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This paper investigates the relationship between graph convolution and Mixup techniques. Graph convolution in a graph neural network involves aggregating features from neighboring samples to learn representative features for a specific node or sample. On the other hand, Mixup is a data augmentation technique that generates new examples by averaging features and one-hot labels from multiple samples. One commonality between these techniques is their utilization of information from multiple samples to derive feature representation. This study aims to explore whether a connection exists between these two approaches. Our investigation reveals that, under two mild conditions, graph convolution can be viewed as a specialized form of Mixup that is applied during both the training and testing phases. The two conditions are: 1) \textit{Homophily Relabel} - assigning the target node's label to all its neighbors, and 2) \textit{Test-Time Mixup} - Mixup the feature during the test time. We establish this equivalence mathematically by demonstrating that graph convolution networks (GCN) and simplified graph convolution (SGC) can be expressed as a form of Mixup. We also empirically verify the equivalence by training an MLP using the two conditions to achieve comparable performance.

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Beyond Fairness: Age-Harmless Parkinson's Detection via Voice

Sep 23, 2023
Yicheng Wang, Xiaotian Han, Leisheng Yu, Na Zou

Parkinson's disease (PD), a neurodegenerative disorder, often manifests as speech and voice dysfunction. While utilizing voice data for PD detection has great potential in clinical applications, the widely used deep learning models currently have fairness issues regarding different ages of onset. These deep models perform well for the elderly group (age $>$ 55) but are less accurate for the young group (age $\leq$ 55). Through our investigation, the discrepancy between the elderly and the young arises due to 1) an imbalanced dataset and 2) the milder symptoms often seen in early-onset patients. However, traditional debiasing methods are impractical as they typically impair the prediction accuracy for the majority group while minimizing the discrepancy. To address this issue, we present a new debiasing method using GradCAM-based feature masking combined with ensemble models, ensuring that neither fairness nor accuracy is compromised. Specifically, the GradCAM-based feature masking selectively obscures age-related features in the input voice data while preserving essential information for PD detection. The ensemble models further improve the prediction accuracy for the minority (young group). Our approach effectively improves detection accuracy for early-onset patients without sacrificing performance for the elderly group. Additionally, we propose a two-step detection strategy for the young group, offering a practical risk assessment for potential early-onset PD patients.

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Towards Assumption-free Bias Mitigation

Jul 09, 2023
Chia-Yuan Chang, Yu-Neng Chuang, Kwei-Herng Lai, Xiaotian Han, Xia Hu, Na Zou

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Despite the impressive prediction ability, machine learning models show discrimination towards certain demographics and suffer from unfair prediction behaviors. To alleviate the discrimination, extensive studies focus on eliminating the unequal distribution of sensitive attributes via multiple approaches. However, due to privacy concerns, sensitive attributes are often either unavailable or missing in real-world scenarios. Therefore, several existing works alleviate the bias without sensitive attributes. Those studies face challenges, either in inaccurate predictions of sensitive attributes or the need to mitigate unequal distribution of manually defined non-sensitive attributes related to bias. The latter requires strong assumptions about the correlation between sensitive and non-sensitive attributes. As data distribution and task goals vary, the strong assumption on non-sensitive attributes may not be valid and require domain expertise. In this work, we propose an assumption-free framework to detect the related attributes automatically by modeling feature interaction for bias mitigation. The proposed framework aims to mitigate the unfair impact of identified biased feature interactions. Experimental results on four real-world datasets demonstrate that our proposed framework can significantly alleviate unfair prediction behaviors by considering biased feature interactions.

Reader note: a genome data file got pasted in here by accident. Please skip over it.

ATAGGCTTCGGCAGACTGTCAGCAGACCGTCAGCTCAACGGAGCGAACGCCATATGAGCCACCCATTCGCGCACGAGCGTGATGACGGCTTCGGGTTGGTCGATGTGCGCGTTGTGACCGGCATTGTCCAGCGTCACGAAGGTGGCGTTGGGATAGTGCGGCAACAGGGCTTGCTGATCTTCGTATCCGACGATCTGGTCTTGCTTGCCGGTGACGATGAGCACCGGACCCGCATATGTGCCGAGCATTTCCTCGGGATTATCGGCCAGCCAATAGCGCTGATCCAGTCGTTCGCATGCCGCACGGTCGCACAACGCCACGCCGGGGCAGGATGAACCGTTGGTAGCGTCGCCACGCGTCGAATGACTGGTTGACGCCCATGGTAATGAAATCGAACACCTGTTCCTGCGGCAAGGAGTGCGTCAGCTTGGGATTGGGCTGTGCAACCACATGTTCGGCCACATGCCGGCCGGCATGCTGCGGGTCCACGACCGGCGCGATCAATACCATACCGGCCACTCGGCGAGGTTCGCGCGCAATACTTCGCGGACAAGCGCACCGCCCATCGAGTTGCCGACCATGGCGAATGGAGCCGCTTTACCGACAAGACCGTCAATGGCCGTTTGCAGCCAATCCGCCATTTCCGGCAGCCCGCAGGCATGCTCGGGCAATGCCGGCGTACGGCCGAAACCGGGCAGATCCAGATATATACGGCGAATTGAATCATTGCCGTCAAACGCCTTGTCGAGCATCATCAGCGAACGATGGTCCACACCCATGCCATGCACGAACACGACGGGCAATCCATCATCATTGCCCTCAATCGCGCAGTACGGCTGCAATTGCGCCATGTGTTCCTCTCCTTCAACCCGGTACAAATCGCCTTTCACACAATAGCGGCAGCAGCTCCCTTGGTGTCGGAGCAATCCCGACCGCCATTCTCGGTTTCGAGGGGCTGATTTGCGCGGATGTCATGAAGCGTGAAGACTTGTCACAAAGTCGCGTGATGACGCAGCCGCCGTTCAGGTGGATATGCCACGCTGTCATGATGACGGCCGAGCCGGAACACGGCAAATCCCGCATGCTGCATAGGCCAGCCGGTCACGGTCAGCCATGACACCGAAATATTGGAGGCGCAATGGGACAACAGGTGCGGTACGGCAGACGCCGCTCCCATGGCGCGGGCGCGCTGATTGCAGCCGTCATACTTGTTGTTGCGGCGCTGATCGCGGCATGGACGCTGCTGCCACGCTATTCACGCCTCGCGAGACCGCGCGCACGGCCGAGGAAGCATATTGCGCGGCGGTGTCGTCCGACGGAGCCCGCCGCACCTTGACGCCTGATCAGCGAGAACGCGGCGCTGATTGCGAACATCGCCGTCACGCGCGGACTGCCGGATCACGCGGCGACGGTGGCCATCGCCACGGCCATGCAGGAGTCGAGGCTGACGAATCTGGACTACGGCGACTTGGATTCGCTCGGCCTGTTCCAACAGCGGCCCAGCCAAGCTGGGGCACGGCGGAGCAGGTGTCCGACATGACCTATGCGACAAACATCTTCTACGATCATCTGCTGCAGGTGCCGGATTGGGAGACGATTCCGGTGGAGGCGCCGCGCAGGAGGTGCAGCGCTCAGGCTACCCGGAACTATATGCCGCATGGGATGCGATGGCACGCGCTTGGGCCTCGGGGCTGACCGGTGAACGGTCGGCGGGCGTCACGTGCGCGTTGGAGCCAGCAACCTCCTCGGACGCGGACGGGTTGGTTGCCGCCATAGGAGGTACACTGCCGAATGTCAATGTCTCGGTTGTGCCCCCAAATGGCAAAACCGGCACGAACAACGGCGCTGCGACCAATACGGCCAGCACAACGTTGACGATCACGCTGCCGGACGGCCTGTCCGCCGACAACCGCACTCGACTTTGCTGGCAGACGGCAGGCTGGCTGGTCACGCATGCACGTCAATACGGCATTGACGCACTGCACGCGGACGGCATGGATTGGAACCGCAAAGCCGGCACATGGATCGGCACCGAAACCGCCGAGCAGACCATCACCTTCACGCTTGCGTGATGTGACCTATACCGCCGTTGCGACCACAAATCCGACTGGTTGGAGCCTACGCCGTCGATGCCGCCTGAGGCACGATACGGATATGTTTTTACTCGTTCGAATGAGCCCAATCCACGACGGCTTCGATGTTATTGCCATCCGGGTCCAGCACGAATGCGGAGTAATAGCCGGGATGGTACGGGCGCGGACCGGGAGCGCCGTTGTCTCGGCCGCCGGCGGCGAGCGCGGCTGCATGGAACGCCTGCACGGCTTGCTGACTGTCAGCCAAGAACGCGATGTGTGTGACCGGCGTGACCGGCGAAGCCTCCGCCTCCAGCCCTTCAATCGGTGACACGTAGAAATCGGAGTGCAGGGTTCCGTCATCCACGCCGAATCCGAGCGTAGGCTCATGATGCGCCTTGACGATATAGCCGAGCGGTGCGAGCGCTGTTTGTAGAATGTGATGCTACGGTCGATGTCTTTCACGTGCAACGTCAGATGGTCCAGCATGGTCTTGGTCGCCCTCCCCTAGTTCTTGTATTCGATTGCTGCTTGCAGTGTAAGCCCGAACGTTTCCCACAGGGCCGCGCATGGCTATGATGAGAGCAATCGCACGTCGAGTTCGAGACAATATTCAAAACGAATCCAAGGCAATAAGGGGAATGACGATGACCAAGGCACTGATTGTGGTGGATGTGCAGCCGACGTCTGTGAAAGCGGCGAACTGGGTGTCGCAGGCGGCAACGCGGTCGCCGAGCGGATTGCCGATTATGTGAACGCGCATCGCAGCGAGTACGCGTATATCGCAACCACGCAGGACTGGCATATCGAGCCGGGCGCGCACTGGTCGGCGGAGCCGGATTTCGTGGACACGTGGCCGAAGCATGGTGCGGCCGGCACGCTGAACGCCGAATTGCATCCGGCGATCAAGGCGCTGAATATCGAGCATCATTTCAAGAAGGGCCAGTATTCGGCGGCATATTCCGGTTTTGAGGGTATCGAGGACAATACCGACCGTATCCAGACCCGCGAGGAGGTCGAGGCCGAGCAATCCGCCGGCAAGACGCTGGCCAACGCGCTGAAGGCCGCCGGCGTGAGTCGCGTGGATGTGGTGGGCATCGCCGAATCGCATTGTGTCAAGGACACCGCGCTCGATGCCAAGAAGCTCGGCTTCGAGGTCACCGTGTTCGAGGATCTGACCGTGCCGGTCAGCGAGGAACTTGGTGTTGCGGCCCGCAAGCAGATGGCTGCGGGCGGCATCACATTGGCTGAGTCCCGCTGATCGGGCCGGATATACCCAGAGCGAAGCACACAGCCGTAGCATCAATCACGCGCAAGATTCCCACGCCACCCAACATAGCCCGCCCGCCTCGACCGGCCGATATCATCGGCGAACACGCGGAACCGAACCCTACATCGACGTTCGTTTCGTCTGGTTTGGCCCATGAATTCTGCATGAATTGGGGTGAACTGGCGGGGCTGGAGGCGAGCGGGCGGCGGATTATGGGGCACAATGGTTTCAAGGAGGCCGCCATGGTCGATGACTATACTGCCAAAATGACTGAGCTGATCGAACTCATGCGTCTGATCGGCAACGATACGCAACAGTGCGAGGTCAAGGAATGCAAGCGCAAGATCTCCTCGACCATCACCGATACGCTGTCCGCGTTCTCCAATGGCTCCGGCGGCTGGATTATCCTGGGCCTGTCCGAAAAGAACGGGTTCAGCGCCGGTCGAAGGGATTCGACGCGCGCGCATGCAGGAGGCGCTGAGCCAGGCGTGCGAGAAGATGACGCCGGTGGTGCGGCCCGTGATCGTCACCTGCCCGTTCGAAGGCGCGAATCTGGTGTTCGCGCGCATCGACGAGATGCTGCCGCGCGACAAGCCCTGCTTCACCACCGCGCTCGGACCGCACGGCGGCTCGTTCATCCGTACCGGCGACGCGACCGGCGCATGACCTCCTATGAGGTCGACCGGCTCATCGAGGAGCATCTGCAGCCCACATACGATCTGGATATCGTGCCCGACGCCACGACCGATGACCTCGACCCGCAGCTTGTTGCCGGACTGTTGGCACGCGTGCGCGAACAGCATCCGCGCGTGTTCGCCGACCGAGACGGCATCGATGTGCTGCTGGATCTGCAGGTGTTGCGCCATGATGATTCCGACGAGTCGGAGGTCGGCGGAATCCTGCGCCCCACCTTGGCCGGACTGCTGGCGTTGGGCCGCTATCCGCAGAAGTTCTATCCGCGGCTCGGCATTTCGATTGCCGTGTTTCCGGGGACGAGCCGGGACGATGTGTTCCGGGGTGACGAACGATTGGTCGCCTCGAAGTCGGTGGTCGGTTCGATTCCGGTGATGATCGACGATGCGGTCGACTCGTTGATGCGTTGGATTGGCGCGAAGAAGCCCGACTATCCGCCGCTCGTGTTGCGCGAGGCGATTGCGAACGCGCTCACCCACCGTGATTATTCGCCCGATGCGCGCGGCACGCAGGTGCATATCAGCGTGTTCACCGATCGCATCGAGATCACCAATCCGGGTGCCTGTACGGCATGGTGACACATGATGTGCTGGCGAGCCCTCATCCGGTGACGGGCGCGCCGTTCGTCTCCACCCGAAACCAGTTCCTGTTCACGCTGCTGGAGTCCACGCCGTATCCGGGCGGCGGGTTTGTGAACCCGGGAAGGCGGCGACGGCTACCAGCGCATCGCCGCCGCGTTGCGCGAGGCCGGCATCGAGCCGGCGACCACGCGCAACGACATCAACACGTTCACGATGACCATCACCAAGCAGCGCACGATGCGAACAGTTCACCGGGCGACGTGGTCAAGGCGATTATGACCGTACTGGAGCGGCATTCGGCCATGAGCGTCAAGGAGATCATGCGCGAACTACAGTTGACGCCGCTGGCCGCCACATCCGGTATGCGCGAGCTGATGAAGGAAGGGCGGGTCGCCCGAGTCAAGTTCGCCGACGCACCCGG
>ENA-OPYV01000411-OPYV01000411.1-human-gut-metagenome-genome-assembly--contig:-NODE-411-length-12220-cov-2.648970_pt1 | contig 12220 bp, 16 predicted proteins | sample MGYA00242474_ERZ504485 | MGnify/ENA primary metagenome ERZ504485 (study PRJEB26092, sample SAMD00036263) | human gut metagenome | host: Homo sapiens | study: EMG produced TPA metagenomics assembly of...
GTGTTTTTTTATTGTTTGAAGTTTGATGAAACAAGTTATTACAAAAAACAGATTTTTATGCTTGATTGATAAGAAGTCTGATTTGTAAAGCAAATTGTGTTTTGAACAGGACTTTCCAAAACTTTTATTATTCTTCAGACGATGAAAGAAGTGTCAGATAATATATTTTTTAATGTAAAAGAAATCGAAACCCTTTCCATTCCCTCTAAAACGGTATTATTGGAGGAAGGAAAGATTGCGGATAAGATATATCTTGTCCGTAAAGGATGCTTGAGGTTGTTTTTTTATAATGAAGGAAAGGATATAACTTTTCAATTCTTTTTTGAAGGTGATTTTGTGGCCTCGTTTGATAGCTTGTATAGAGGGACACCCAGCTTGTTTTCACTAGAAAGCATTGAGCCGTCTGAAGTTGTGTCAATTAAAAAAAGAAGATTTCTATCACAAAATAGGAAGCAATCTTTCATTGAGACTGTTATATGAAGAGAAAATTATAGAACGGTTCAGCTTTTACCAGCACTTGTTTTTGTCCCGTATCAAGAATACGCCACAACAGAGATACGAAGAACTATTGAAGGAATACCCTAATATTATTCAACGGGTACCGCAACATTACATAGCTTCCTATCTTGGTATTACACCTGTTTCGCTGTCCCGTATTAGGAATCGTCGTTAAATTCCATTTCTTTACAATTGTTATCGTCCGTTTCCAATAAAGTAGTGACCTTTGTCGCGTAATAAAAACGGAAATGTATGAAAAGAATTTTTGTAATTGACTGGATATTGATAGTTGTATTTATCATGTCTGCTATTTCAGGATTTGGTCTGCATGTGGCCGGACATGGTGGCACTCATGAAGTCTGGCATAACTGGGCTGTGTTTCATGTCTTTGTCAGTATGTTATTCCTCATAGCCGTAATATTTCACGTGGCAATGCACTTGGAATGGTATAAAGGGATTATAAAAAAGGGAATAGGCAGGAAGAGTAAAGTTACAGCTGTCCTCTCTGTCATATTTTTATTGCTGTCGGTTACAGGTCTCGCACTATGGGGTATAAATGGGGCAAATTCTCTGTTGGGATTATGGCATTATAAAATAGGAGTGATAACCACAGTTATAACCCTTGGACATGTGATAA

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FFB: A Fair Fairness Benchmark for In-Processing Group Fairness Methods

Jun 15, 2023
Xiaotian Han, Jianfeng Chi, Yu Chen, Qifan Wang, Han Zhao, Na Zou, Xia Hu

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This paper introduces the Fair Fairness Benchmark (\textsf{FFB}), a benchmarking framework for in-processing group fairness methods. Ensuring fairness in machine learning is critical for ethical and legal compliance. However, there exist challenges in comparing and developing of fairness methods due to inconsistencies in experimental settings, lack of accessible algorithmic implementations, and limited extensibility of current fairness packages and tools. To address these issues, we introduce an open-source, standardized benchmark for evaluating in-processing group fairness methods and provide a comprehensive analysis of state-of-the-art methods to ensure different notions of group fairness. This work offers the following key contributions: the provision of flexible, extensible, minimalistic, and research-oriented open-source code; the establishment of unified fairness method benchmarking pipelines; and extensive benchmarking, which yields key insights from $\mathbf{45,079}$ experiments. We believe our work will significantly facilitate the growth and development of the fairness research community. The benchmark, including code and running logs, is available at